Alleged Campaigns against Persia[edit]

The 20-metre-high Gates of Alexander stretched between the Caspian seashore and the Caucasus for forty kilometers; they are still in existence.

Tong Yabghu's empire fought with the Sassanids of Iran. In the early 620's the khagan's nephew Böri Shad led a series of raids across the Caucasus Mountains into Persian territory. Many scholars have identified Tong Yabghu as the Ziebel mentioned in Byzantine sources as having (as khagan of the Khazars) campaigned with the Emperor Heraclius in the Caucasus against the Sassanid Persian Empire in 627-628.[13] It has long been maintained by some scholars, including Chavannes, Uchida, Gao and Xue Zhongzeng that Tong Yabghu cannot be positively identified with Ziebel (or any Khazar ruler) and may actually have died as early as 626. These scholars point to discrepancies in the dates between Byzantine and Chinese sources and argue that definitively conflating Ziebel with Tong Yabghu is an exaggeration of the extant evidence.[8][14] The latest research on this topic proves that they were right: if Tong indeed died in 628, Ziebel is to be identified with Sipi khagan, Tong Yabghu's uncle, who murdered him and rose briefly to the throne.[15] Sipi was by then pronounced Zibil and he was a small kaghan in charge of the western part of Tong Yabghu's empire, exactly as Ziebel was according to the Byzantine sources. Ziebel is described as the brother of Tong in the Byzantine sources, and as his uncle in the Chinese sources, a discrepancy which long precluded the identification. However uncle and elder brother is the same word in ancient Turkish, äçi, and the Chinese sources could not rendered this double meaning with their very precise system of kinship names.[16]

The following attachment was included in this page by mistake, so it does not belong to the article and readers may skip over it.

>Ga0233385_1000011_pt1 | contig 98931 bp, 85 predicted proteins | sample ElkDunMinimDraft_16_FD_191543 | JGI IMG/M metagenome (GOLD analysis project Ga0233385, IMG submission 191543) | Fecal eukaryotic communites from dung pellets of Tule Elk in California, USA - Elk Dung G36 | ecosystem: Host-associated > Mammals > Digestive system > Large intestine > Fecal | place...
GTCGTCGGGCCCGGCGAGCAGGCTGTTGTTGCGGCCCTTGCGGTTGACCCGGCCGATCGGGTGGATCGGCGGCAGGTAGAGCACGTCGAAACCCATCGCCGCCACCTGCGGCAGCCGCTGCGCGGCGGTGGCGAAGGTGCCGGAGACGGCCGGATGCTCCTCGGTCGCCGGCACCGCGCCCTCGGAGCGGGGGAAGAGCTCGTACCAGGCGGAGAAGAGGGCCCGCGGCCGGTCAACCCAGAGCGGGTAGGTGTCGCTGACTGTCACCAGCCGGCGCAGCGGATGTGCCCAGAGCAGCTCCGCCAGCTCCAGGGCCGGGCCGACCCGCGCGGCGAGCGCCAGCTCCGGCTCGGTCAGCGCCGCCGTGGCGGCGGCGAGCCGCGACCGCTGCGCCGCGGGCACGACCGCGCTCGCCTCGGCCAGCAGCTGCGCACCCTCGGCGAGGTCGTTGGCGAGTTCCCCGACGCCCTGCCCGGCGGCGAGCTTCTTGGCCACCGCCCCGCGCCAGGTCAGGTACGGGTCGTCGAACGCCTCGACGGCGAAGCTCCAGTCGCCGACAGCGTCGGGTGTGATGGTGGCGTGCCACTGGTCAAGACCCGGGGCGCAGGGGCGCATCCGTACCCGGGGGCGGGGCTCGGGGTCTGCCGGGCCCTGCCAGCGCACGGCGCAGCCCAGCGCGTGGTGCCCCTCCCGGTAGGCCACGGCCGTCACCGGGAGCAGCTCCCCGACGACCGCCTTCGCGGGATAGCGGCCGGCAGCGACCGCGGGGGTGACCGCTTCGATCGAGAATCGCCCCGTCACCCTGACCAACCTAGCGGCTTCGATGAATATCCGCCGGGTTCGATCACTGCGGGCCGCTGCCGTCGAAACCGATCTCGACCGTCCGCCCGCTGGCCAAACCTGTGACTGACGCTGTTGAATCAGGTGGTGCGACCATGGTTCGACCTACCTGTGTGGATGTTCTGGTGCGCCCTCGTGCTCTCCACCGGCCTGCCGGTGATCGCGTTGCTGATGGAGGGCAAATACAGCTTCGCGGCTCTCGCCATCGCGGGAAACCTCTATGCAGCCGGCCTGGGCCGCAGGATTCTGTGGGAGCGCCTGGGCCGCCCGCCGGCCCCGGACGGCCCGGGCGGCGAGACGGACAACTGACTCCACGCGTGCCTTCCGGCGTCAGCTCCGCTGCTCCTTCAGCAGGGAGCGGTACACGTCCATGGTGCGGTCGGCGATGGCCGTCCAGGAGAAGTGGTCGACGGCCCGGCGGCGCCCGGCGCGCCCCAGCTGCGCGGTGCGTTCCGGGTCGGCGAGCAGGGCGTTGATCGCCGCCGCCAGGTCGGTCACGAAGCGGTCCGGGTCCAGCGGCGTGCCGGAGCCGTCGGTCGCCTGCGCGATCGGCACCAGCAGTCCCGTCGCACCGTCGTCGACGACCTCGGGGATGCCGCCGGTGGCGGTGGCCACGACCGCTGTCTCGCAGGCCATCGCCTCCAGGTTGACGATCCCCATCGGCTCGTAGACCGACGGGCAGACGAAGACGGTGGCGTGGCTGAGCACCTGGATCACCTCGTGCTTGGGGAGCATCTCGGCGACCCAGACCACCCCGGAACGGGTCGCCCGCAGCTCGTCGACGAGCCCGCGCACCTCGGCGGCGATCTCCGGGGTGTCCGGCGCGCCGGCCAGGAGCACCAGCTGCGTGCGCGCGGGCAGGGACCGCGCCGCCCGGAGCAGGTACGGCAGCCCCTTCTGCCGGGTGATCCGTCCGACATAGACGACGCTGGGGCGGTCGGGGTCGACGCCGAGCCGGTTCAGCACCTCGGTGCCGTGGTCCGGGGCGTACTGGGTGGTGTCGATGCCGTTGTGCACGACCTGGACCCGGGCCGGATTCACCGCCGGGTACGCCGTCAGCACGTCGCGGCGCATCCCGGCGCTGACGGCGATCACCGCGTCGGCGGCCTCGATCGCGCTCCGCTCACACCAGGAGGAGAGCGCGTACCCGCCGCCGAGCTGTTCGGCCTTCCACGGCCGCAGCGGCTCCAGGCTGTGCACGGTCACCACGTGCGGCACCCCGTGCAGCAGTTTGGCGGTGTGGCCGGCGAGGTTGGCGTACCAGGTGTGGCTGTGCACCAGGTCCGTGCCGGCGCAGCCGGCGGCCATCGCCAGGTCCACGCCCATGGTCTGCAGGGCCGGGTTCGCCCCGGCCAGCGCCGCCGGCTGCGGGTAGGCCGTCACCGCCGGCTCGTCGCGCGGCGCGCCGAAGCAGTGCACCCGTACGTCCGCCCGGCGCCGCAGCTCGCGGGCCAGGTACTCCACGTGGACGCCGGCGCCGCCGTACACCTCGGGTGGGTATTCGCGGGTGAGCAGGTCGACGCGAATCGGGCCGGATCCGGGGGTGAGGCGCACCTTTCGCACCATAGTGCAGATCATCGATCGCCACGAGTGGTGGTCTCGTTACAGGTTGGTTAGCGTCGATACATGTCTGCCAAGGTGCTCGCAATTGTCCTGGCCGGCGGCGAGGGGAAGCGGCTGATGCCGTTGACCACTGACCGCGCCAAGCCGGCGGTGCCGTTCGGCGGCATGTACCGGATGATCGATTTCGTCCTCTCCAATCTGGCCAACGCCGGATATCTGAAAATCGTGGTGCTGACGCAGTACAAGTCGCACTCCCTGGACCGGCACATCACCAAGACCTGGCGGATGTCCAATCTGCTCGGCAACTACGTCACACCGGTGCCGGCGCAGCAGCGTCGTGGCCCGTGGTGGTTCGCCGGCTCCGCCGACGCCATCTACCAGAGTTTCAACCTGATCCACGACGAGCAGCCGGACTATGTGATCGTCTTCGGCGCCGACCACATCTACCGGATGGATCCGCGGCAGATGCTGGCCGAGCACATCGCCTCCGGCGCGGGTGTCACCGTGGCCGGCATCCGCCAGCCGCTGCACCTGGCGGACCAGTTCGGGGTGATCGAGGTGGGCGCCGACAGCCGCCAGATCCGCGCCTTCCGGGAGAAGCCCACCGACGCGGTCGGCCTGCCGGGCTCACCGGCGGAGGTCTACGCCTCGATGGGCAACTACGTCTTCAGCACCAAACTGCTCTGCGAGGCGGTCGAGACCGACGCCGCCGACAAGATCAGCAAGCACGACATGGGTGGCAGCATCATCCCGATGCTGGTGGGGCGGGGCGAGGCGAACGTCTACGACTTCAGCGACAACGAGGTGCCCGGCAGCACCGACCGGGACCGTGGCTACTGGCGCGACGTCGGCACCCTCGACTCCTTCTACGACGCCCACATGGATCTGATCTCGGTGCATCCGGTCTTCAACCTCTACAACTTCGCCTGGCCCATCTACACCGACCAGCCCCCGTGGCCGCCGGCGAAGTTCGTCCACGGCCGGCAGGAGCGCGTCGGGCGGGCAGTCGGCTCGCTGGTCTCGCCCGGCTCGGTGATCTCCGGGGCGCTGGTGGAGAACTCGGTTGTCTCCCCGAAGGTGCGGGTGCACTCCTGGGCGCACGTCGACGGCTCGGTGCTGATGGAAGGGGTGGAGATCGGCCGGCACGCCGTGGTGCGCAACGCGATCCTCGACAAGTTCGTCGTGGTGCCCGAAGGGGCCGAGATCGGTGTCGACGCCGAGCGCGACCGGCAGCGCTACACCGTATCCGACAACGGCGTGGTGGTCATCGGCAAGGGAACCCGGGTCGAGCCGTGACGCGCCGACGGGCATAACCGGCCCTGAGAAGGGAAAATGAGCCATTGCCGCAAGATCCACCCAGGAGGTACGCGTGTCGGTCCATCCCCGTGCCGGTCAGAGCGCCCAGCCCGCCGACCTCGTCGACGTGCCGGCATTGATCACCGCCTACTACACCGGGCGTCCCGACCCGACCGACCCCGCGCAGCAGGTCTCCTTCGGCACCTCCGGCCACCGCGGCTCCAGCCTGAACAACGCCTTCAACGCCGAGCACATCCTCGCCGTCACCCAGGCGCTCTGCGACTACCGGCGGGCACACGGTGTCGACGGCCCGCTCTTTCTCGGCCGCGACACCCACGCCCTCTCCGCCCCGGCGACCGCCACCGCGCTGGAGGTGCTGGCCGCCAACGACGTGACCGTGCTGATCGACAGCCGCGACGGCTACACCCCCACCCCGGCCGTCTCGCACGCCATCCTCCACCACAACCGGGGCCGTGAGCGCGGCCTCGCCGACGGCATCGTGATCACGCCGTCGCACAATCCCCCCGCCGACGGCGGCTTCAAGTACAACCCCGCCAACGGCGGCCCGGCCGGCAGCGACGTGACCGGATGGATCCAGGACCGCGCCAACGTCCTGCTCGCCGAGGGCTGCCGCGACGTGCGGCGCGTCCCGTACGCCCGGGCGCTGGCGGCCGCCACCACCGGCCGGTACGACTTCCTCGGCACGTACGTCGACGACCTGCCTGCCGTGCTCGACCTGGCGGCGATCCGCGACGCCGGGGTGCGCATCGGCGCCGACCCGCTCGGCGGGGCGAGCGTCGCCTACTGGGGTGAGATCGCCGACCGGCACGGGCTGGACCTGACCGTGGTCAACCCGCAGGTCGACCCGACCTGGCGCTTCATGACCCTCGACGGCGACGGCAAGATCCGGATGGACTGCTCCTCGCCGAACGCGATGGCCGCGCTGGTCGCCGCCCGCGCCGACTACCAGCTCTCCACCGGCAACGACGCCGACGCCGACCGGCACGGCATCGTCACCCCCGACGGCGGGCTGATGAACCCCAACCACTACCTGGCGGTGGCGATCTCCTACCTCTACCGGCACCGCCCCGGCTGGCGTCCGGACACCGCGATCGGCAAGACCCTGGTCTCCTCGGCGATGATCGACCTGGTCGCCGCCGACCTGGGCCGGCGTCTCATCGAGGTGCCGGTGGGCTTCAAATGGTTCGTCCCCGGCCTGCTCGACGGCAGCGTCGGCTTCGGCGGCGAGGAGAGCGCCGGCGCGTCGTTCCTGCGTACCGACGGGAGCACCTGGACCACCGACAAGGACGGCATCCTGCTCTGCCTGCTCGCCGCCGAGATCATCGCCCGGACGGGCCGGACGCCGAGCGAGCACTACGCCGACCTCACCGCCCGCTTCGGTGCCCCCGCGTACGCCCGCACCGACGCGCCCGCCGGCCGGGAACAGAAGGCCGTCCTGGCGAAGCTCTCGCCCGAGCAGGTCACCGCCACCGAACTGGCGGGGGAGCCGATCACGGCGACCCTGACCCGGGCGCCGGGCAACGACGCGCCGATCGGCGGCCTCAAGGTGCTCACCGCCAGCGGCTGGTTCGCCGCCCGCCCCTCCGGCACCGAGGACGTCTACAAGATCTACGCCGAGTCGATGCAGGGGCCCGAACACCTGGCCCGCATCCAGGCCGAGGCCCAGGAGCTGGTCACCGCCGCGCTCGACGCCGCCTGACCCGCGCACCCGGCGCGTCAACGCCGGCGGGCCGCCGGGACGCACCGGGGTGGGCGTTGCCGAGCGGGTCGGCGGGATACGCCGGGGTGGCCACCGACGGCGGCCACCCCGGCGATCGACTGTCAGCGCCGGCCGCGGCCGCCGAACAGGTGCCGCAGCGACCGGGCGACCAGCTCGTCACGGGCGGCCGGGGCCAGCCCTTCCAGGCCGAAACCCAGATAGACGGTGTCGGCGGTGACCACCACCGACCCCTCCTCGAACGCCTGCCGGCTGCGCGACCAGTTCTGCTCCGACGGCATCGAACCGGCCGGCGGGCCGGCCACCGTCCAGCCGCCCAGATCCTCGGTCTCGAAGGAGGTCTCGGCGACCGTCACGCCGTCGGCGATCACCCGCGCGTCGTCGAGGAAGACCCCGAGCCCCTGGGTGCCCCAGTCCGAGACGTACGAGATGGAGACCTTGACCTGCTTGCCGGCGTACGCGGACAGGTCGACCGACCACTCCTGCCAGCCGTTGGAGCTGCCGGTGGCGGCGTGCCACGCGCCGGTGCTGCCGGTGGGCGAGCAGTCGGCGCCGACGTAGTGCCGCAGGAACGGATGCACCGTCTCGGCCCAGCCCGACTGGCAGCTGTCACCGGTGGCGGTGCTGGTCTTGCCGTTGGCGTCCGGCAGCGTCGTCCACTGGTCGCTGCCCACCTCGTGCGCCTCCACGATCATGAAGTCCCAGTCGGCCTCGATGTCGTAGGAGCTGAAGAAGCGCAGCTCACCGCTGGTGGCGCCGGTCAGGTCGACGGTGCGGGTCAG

Governance[edit]

Tong Yabghu appointed governors or tuduns to manage the various tribes and people under his overlordship.[7] In all likelihood Tong Yabghu's nephew Böri Shad, and son of Zibil/Ziebel was the commander of the Khazars, the westernmost of the tribes owing allegiance to the Western Göktürks; this branch of the family may have provided the Khazars with their first khagans in the mid seventh century.[17]

Death[edit]

In ca. 630 he was murdered by Zibil, his uncle and a partisan of Dula clan. Following the death of Tong Yabghu, the might of the Western Göktürks largely collapsed. Although the khaganate lingered for a few decades before falling to the Chinese Empire, many of the client tribes became independent and a number of successor states, including the Khazar Khaganate and Great Bulgaria, became independent.[18]

Notes[edit]

  1. ^ Zizhi Tongjian, vol. 193
  2. ^ Golden, Khazar Studies passim; Brook ch. 1;
  3. ^ Xue 284
  4. ^ Christian 260
  5. ^ Golden, Nomads 30.